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Feeding the future stars
Feeding the future stars

Villarreal has launched nutrition workshops for its 8-a-side football players so that they can start to value it from the very beginning

When it comes to youth, methodology and comprehensive training, Villarreal always stands out. The learning of its youngest players both in sporting aspects and off the pitch is considered vital for the Yellows and nutrition is one of the pillars that underpins this extra training.

Héctor Usó, director of the Submarine’s medical services, explains: “At Villarreal, nutrition is a fundamental pillar. We focus on following our project and, from the first day that Fernando (Roig Negueroles) arrived at Villarreal, it was established that nutrition was a fundamental pillar for the athlete and we follow that process and that path.”

Now, the Yellows Academy’s 8-a-side players, with the help of the club’s Medical Services and accompanied by their coordinators and coaches, are receiving nutrition workshops to learn what to eat and why, and to gain autonomy in this extremely important area for the Yellows team.

Creating a culture of nutrition

One of the Submarine’s doctors in charge of this training, Miguel Pérez, says: “The idea of the nutrition talks came about because an athlete has to be trained both on a sporting level and on a hidden work level, the work that is not seen and of which nutrition forms part.”

This is how these workshops were born, in which the children are given basic training, they are explained which food group the food belongs to or what they have to eat before and after a match, and they conclude with a series of games “so that they can show what they have learned or not learned in the activity”, Pérez points out.

As the deputy coordinator of 8-a-side football, Karim Hamidi, points out, ” The workshop is aimed at the autonomy of the players, so that they are capable of mastering different resources and nutritional habits, above all, aimed at their future, so that in the future they do not fall into bad habits or eating errors.” Hamidi adds: “One of the keys is to justify why it is better to follow these nutritional guidelines, to get them used to them and make them think about it.”

On the importance of why, Usó gives the key to creating a culture of nutrition in the youngest members of the academy: “It’s not just a question of the kid knowing what to eat and what not to eat at each training camp, but it’s important for him to know why he has to eat what he eats. More than knowing what to choose, it is important that they understand why. We have to create a culture and awareness of nutrition in these children.”

The role of families

As the training is for the youngest players, it is essential that the parents of these young footballers are involved in the workshops. “On a day-to-day basis, the players live at home with their parents and end up eating what is made for them at home,” Pérez stresses. As Hamidi sums it up: “Working with such young kids also means that we can go to their homes and involve all the families and try to reinforce the messages we send out from the club. So that they eat fruit and have a good pre and post-match diet. All these things add up to what we call invisible training.”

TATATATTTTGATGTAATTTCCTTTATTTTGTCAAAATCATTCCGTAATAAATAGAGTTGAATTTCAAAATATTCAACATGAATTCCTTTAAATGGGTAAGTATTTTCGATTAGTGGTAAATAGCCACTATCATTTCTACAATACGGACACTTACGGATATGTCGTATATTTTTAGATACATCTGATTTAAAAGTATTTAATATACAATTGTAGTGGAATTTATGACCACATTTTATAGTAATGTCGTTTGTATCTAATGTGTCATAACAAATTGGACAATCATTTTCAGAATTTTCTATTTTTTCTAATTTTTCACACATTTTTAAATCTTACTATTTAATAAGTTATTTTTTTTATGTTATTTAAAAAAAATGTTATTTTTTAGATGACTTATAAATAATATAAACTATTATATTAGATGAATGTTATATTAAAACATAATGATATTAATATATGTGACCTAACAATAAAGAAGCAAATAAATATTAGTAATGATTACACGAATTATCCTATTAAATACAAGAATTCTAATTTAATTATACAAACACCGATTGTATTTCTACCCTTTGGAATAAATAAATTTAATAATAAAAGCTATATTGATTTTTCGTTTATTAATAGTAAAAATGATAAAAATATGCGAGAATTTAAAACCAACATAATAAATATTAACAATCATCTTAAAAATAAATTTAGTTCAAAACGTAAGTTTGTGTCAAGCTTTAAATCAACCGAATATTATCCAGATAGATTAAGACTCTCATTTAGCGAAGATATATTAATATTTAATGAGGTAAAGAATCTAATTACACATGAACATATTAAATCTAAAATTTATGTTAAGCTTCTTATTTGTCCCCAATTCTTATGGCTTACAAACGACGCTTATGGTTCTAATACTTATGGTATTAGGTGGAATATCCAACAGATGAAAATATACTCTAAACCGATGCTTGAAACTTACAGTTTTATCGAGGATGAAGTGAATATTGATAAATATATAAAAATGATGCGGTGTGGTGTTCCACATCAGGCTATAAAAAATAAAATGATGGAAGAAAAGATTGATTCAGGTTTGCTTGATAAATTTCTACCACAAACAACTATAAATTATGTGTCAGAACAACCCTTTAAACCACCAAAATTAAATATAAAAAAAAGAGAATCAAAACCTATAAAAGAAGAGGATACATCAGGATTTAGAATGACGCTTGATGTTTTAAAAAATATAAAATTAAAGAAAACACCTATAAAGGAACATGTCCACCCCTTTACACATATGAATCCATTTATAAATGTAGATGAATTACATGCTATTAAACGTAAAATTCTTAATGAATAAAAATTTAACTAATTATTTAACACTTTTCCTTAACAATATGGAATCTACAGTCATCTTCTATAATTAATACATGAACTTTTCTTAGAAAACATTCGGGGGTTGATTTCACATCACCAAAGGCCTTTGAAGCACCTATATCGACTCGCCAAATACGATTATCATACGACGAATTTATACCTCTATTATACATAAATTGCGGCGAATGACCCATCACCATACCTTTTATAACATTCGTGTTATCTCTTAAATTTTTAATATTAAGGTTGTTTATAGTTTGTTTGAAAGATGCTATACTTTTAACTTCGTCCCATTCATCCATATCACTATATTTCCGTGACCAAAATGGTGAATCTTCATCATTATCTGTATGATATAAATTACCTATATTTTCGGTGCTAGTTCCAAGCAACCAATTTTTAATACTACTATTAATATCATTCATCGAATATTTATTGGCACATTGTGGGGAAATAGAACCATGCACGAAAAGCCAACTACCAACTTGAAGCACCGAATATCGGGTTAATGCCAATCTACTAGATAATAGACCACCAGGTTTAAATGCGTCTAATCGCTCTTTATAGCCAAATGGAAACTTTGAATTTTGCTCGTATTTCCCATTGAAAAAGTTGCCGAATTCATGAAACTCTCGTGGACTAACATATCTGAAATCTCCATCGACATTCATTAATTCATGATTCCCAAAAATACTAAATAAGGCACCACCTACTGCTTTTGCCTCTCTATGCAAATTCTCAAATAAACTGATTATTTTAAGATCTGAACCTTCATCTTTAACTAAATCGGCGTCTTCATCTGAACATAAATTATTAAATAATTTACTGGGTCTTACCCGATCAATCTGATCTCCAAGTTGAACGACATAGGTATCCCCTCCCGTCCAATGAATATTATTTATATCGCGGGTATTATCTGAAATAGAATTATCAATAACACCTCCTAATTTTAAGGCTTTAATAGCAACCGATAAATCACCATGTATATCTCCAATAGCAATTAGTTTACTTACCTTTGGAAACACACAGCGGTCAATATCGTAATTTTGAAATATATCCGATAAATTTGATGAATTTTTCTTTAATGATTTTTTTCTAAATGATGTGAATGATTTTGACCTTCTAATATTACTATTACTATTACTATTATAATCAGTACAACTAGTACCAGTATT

However, “One of the positive aspects is that they know what to choose when they go to tournaments in hotels, so they can have more autonomy and learn to control their nutrition by themselves”, adds the doctor.

The importance of support from the coaching staff

The workshops and the guidelines of the club’s health workers would be meaningless without the work of the coaching teams of the sides involved, who monitor the entire yearly nutritional follow-up.

“In the end what we are doing is educating the players, it is clear that the game is very important but they also have to eat well, sleep well and relate well with their teammates. The coaches are day-to-day companions who are with the players, they are always on top of the players. That’s why, in terms of nutrition, we have included a series of dynamics. For example, if a boy brings fruit, points are added, if he doesn’t, points are deducted, so that the reward is for work and continuity,” argues the assistant coordinator.

In this sense, the director of Medical Services also endorses the importance of the coaches: “The coordinators and technicians are vital. Without them it would not be possible. The impact that nutrition can have in the sports area is thanks to them, who are the ones who are on top of the players so that they fulfil all their nutritional goals.”

Thus, thanks to the work of different departments united for a common goal, the Yellows Academy also excels in nutritional training and the young stars gain autonomy in this fundamental aspect for performance while learning and enjoying themselves on the green fields of the José Manuel Llaneza Training Ground.